Acocks also wishes she had bowled a little better--149, 164, 154--never imagining her scores would be plastered in newspapers and magazines across the country in the weeks that followed.
Of course, she offered the usual excuses, claiming she didn't want to break Allison's record-breaking rhythm.
"I just wanted to throw the ball and get off the lanes," she recalled.
It was Acocks who introduced Allison to bowling at the Whittier Bowling Academy in the early 1940s, although World War II certainly gets an assist.
"I started setting pins when I was 12 years old because all the older boys who (had been) setting pins were off fighting the war," Allison said.
He rolled a 77 in his first game at age 11 and never looked back.
No sir, you don't become Mr. 900 without a few twists of fate. Allison's showed up in the 10th frame of the third game, the 34th roll of the series. His ball rode high toward the pocket and crashed the head pin into the sidewall. Luckily, the pin rebounded to tap the four-pin, which toppled the critical nine.
His last two strikes were dead pocket hits. For good measure, Allison rolled four more strikes, giving him 43 in succession, counting the three he had rolled at the end of his first league series.
The streak ended on what appeared a perfect shot on roll 44.
"I threw it solid in the pocket and left a solid eight pin," Allison said. "That eight could have stood anywhere. If it stood in the middle of a game, it's an 879 series."
But it hadn't.
Allison remembers he was dazed during the streak, and it was more than a few Crown Royals doing the numbing.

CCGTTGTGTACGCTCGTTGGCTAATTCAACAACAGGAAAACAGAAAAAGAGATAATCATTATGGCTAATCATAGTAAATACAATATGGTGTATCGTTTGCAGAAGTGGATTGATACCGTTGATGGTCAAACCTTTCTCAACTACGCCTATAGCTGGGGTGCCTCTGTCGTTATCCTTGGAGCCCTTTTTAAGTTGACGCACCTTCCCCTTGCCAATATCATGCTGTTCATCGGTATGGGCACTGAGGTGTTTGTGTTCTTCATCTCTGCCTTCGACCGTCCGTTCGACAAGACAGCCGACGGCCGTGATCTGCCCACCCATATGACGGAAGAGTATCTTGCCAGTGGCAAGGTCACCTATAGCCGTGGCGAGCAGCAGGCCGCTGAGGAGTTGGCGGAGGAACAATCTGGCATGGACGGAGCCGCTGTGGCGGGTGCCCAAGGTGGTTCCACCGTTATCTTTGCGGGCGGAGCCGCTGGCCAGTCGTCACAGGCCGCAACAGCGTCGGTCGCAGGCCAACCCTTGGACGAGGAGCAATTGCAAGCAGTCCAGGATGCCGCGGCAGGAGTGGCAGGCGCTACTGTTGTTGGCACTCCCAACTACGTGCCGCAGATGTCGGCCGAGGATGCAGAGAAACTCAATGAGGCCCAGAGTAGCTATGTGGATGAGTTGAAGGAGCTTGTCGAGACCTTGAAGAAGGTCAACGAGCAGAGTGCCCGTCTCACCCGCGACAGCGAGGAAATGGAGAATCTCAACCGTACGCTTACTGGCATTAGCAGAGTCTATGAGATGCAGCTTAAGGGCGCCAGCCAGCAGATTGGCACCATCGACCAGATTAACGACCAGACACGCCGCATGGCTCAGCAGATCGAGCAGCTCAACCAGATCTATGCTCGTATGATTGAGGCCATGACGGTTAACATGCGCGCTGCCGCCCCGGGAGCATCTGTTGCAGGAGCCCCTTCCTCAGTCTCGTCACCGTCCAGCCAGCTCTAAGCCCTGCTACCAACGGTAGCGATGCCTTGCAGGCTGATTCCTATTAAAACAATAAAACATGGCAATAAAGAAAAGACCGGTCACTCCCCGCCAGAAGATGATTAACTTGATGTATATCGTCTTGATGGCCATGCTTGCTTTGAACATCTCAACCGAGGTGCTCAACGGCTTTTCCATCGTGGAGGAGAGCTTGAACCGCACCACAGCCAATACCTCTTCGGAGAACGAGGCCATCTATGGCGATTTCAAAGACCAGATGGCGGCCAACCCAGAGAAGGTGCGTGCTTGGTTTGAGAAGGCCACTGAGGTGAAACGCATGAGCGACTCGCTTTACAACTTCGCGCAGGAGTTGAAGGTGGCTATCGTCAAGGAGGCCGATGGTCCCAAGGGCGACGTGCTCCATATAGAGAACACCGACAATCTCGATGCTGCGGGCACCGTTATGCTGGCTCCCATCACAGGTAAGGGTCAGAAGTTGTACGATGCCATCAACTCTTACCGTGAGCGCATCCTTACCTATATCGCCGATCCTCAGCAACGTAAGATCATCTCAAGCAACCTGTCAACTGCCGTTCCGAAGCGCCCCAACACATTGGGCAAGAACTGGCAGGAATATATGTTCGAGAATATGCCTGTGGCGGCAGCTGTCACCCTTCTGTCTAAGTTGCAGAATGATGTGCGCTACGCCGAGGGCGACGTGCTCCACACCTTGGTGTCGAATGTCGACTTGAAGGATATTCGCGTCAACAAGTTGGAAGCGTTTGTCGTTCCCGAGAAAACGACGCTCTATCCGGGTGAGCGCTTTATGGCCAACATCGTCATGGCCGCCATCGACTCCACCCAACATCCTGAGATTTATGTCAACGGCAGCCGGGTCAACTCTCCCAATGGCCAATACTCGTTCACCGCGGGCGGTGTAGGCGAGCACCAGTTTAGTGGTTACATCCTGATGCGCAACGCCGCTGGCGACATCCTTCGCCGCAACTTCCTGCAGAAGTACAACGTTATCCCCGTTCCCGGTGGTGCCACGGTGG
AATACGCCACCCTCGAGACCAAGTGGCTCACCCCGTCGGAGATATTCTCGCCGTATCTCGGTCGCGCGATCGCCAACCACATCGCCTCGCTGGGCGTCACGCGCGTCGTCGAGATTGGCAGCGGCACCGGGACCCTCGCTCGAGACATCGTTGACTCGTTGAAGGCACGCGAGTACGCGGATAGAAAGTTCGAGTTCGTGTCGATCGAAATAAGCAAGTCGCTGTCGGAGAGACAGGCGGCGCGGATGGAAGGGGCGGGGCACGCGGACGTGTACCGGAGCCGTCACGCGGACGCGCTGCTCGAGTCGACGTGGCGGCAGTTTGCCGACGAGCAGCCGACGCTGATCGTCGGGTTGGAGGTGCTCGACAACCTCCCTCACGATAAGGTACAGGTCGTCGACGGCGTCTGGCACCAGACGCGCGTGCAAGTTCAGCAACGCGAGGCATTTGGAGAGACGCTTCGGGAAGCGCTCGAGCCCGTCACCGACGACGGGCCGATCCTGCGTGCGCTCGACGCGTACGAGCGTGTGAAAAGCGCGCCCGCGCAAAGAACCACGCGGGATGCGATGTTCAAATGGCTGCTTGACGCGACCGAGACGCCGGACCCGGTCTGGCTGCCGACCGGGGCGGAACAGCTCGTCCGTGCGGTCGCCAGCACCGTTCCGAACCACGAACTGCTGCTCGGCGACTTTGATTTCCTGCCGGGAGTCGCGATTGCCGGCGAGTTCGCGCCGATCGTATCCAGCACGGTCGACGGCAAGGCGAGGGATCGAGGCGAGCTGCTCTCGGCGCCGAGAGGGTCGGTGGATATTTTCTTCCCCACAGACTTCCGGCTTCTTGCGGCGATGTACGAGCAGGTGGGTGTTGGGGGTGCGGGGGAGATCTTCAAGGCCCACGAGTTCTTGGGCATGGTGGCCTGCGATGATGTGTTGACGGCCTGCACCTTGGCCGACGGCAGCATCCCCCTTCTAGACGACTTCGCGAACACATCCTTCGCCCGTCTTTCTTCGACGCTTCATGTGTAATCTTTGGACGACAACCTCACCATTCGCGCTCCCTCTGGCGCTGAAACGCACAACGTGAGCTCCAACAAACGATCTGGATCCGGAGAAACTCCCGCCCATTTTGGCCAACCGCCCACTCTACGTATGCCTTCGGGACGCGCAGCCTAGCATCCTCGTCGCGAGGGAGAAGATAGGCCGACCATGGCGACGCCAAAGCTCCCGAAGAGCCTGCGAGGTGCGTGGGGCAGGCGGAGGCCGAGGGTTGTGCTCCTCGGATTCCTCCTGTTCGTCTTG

"I had tunnel vision," he said. "I didn't see anything. I had the greatest concentration of my career. I had the speed-control necessary to carry the pins. Everything was perfect for me that night. And then there was the man upstairs. . . . I was informed, though I did not know it at the time, that after I started bowling in the third game, I was the only person on the approach on all 42 lanes."
It was so quiet you could hear 10 pins drop.
Seven years later, Allison still commands respect. Almost all bowlers during a recent open-bowling session stopped and watched as a photographer led Allison down memory Lanes 13 and 14 for a few anniversary pictures. Afterward, several bowlers paid homage to their hero with well-wishes and autograph requests.
What they like about Allison is that he has never changed. He's a regular guy, still bowling in his regular Thursday night Anchor Girl Trio league, though his partner Acocks, now 77, had to withdraw recently because of back surgery.
Allison retired from the liquor store business two years ago, and now splits his time between work at an Anaheim pro shop distributorship and his involvement with the Western Senior Bowlers Tour, an organization he started last May for bowlers over 50.
Allison figures that he lost thousands of dollars in endorsements because his series wasn't sanctioned. He sold his ball, the Colombia Yellow Dot, back to the company for $3,000, where it was enshrined at corporate headquarters. But that has been about it. No bowling for dollars here.
La Habra 300 figures it also suffered financially, though it has done everything possible to preserve the memories. Outside, on Whittier Boulevard, the marquee lets you know that La Habra 300 will forever be "Home of the 900 Series."
Lanes 13 and 14 have been marked with stars for each 300 game. The gate sweeps say Glenn Allison, instead of Brunswick. The mural-sized portrait that used to hang over the lanes has been removed because of remodeling, but will soon be relocated to a more prominent position near the alley's entrance.
Bowling has been Allison's life since he was 11, and he's not ashamed to admit it. This year, he will compete in his 38th American Bowling Congress tournament.
"My goal is to make 50 (tournaments), God willing I live that long," Allison said. "I'd love to keep on bowling forever. I don't intend to quit. It's really been my life. I've loved it from Bowl 1. No question, it's the only thing I've wanted to do."
Allison has given everything to the sport, and all he requests in return is one line with his name on it in bowling's record bible. And it's frustrating to know that the solution is as simple as A-B-C.